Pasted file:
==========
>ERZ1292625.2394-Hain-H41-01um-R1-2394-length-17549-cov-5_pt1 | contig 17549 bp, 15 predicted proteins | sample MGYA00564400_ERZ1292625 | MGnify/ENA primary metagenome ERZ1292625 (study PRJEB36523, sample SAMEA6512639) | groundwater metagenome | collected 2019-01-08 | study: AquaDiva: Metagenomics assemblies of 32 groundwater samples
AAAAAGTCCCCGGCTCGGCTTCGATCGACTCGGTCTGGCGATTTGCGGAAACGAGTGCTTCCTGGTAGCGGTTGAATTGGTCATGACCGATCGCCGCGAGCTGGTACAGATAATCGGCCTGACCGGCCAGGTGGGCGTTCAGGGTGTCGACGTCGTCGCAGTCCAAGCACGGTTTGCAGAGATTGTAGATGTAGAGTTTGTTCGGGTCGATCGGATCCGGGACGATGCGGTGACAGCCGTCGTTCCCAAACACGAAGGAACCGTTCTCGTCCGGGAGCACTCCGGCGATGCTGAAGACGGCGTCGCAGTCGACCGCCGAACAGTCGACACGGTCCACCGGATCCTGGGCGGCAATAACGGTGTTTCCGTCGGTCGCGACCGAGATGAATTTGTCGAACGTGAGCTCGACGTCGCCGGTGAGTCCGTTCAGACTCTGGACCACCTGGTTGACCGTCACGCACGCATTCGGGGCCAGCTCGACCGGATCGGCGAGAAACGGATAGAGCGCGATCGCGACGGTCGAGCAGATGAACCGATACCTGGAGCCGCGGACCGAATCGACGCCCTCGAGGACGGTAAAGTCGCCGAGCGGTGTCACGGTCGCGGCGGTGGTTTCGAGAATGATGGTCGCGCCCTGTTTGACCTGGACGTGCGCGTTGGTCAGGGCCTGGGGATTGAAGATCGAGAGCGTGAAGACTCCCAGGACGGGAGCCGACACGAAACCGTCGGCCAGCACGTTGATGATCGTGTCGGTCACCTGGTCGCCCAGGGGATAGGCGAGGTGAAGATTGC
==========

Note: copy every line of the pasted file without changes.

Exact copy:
>ERZ1292625.2394-Hain-H41-01um-R1-2394-length-17549-cov-5_pt1 | contig 17549 bp, 15 predicted proteins | sample MGYA00564400_ERZ1292625 | MGnify/ENA primary metagenome ERZ1292625 (study PRJEB36523, sample SAMEA6512639) | groundwater metagenome | collected 2019-01-08 | study: AquaDiva: Metagenomics assemblies of 32 groundwater samples
AAAAAGTCCCCGGCTCGGCTTCGATCGACTCGGTCTGGCGATTTGCGGAAACGAGTGCTTCCTGGTAGCGGTTGAATTGGTCATGACCGATCGCCGCGAGCTGGTACAGATAATCGGCCTGACCGGCCAGGTGGGCGTTCAGGGTGTCGACGTCGTCGCAGTCCAAGCACGGTTTGCAGAGATTGTAGATGTAGAGTTTGTTCGGGTCGATCGGATCCGGGACGATGCGGTGACAGCCGTCGTTCCCAAACACGAAGGAACCGTTCTCGTCCGGGAGCACTCCGGCGATGCTGAAGACGGCGTCGCAGTCGACCGCCGAACAGTCGACACGGTCCACCGGATCCTGGGCGGCAATAACGGTGTTTCCGTCGGTCGCGACCGAGATGAATTTGTCGAACGTGAGCTCGACGTCGCCGGTGAGTCCGTTCAGACTCTGGACCACCTGGTTGACCGTCACGCACGCATTCGGGGCCAGCTCGACCGGATCGGCGAGAAACGGATAGAGCGCGATCGCGACGGTCGAGCAGATGAACCGATACCTGGAGCCGCGGACCGAATCGACGCCCTCGAGGACGGTAAAGTCGCCGAGCGGTGTCACGGTCGCGGCGGTGGTTTCGAGAATGATGGTCGCGCCCTGTTTGACCTGGACGTGCGCGTTGGTCAGGGCCTGGGGATTGAAGATCGAGAGCGTGAAGACTCCCAGGACGGGAGCCGACACGAAACCGTCGGCCAGCACGTTGATGATCGTGTCGGTCACCTGGTCGCCCAGGGGATAGGCGAGGTGAAGATTGC